With this option, you receive your own card with the same credit line as the main cardholder. This allows you to make purchases if you have approval from the primary cardholder.
When you have someone else’s credit card reporting on your credit history, it will help you build and improve your credit. Remember that your credit will not be helped if the main cardholder does not make on-time monthly payments or has bad credit.
Things to Do to Build Credit Once You’ve Got a Credit Card
Once you have a credit card, you need to use it responsibly and properly to build your credit. This doesn’t mean going out and charging up to the limit right away.
Instead, use the tips here.
Use Your Credit Card
Once you have a credit card, it’s time to use it.
Buying items and then paying your bill shows the issuer that you will stick to the established deadlines. If you never buy anything, creditors will find it more challenging to figure out how you would act if you did.
While purposefully getting into debt may seem counterintuitive at first, if you use 1-10% of your credit, it will strengthen your credit report more than a zero percent utilization. And more importantly, you need to build a history of on-time monthly payments.
Because of this, you need to buy something each month and then pay off the charges before the due date.
You can also use the card for a balance transfer or cash advance. Even if it is just a credit builder card, using it this way will ultimately benefit your credit score.
If the idea of getting into debt to build your credit doesn’t feel right, consider Credit Strong’s credit builder loans. You can build your credit and your savings at the same time! See pricing and plans here.
Pay Your Bill on Time
Once you have your new credit card in hand, you need to focus on payment history. 35% of your FICO© credit score is based on your payment history alone. So this is hugely important!
Building credit using your credit card account requires you to pay at least the minimum amount due each month.
If you miss the due date set by the credit card company, the issuer may charge you an additional fee, and you may lose promotional or introductory interest rates on your account.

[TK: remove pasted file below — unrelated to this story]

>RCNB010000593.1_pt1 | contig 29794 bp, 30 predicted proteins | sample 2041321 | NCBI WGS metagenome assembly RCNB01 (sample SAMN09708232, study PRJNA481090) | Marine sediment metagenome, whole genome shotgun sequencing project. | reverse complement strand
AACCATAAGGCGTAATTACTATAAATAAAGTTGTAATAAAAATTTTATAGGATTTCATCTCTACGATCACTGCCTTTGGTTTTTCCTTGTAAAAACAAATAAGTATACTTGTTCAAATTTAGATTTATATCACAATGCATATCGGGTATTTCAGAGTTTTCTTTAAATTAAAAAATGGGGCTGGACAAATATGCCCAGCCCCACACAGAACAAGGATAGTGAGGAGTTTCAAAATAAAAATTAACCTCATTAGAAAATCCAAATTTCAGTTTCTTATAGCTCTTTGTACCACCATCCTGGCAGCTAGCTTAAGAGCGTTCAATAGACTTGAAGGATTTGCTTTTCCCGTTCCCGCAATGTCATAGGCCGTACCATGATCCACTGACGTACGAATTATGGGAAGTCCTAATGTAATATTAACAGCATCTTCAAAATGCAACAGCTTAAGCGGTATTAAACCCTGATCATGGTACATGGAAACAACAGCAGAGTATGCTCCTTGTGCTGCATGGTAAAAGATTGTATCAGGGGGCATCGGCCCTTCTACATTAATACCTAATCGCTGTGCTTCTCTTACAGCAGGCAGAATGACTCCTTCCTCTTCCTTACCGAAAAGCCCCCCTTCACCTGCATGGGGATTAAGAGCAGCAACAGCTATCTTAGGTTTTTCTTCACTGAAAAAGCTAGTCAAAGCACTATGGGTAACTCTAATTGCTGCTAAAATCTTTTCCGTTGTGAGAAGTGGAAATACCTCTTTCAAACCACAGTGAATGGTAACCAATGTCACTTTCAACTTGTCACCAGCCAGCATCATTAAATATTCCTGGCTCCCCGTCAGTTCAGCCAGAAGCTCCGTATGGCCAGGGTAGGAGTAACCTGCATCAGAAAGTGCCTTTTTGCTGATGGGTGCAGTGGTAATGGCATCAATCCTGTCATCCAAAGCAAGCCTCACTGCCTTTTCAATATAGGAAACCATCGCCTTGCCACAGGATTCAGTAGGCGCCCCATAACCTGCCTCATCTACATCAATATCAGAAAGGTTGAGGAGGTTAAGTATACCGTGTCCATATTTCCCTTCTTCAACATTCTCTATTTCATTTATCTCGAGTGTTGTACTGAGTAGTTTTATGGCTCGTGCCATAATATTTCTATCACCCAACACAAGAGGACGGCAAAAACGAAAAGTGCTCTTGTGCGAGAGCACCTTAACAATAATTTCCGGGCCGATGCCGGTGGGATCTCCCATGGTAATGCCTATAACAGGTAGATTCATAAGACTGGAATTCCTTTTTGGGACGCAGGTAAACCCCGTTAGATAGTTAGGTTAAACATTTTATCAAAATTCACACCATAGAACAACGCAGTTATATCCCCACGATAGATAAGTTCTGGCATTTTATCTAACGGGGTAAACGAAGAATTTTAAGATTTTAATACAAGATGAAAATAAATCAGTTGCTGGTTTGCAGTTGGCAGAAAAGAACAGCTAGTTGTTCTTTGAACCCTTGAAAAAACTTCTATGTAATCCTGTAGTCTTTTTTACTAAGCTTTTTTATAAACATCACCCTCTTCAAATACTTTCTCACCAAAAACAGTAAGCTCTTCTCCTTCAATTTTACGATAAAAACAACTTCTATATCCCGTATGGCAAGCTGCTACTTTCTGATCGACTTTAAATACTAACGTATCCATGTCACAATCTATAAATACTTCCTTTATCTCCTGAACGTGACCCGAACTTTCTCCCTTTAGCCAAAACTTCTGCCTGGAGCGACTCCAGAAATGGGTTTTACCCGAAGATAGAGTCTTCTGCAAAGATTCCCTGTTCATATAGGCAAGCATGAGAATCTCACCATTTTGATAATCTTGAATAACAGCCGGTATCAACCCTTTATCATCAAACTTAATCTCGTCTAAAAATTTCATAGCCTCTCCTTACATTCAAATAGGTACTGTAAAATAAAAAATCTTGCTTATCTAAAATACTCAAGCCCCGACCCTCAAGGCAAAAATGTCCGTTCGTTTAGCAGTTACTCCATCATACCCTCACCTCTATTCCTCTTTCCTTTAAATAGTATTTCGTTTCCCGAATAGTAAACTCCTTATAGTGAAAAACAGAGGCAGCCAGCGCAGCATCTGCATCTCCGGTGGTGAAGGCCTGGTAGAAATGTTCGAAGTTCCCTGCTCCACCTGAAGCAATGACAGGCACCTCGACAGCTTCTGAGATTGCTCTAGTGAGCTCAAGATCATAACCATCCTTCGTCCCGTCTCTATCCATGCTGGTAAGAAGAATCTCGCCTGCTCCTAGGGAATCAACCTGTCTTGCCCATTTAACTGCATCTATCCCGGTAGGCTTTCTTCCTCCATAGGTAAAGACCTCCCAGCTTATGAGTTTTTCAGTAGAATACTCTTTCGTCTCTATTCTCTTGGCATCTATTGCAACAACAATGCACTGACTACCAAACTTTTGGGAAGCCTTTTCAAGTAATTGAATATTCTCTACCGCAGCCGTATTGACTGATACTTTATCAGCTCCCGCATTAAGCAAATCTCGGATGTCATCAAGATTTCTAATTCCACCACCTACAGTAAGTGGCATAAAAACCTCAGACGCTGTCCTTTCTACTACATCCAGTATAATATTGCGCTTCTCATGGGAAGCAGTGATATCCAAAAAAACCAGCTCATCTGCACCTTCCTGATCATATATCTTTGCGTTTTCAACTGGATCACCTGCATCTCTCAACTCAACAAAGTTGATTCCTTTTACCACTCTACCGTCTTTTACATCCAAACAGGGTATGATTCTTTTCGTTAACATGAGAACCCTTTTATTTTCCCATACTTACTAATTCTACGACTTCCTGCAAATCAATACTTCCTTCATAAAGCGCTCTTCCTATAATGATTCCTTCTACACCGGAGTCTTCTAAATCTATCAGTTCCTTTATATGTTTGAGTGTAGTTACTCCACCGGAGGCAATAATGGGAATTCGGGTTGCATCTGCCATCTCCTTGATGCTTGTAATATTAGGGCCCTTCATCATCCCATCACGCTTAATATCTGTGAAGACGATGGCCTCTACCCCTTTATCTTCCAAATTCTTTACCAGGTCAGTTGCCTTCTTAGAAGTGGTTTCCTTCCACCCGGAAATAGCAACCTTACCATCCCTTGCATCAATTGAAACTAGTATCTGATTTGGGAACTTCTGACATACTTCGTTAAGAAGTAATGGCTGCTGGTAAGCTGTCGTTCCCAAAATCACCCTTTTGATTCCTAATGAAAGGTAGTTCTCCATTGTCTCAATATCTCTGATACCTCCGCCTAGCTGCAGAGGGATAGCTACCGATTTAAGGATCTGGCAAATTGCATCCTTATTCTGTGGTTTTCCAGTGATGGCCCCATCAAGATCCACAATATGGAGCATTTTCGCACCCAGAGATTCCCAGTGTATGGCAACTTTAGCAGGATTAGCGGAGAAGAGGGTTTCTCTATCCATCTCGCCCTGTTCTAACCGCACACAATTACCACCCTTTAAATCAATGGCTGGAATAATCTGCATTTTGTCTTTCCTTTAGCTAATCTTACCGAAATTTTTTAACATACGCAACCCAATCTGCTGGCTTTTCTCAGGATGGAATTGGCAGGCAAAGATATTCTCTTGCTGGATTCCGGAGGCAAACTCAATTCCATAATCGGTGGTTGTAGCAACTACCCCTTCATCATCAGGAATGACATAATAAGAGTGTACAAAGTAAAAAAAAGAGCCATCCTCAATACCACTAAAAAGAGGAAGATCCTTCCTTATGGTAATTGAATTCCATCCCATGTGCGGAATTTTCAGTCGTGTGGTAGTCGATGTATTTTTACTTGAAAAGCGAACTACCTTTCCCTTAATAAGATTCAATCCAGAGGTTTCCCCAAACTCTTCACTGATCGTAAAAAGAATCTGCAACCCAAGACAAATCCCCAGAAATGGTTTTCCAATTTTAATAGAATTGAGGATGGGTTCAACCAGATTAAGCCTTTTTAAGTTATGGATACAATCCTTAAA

A good way to make sure you don’t miss payments is by setting up autopayments on the account. It is possible to make the minimum payment each month with autopay; then, you can make another payment on the outstanding balance separately.
If you make a late payment, the card issuer will report that your account is late to the major credit bureaus.
However, this doesn’t typically happen until your bill is 30 days past due. It is best to avoid this situation because late payments result in a negative mark that will cause your credit scores to fall. This mark can remain on your credit report for seven years.
If you believe you’re in danger of missing a payment, ask family for help or take money from your savings account to cover the cost. Even one 30-day late payment can seriously hurt your credit, so be careful!
Maintain a Low Utilization Rate
Credit scoring methods use the credit limit and balance on your card to determine your total credit utilization amount. Therefore, your credit card balance impacts your credit scores.
The lower your utilization rate is, the better this will be for your credit score.
Limiting your card use, especially if you have a lower credit limit, will help you keep that low utilization rate. Most experts recommend you keep this at 10% or less.
For example, if your credit card limit is $1,000, and your balance is $70, then your credit utilization ratio is 7%. $70/$1,000 = 7%.
If you do use your card for a large purchase, try to reduce your balance as quickly as you can.
Even though it can be tempting to overspend with your new credit card, avoid carrying high balances.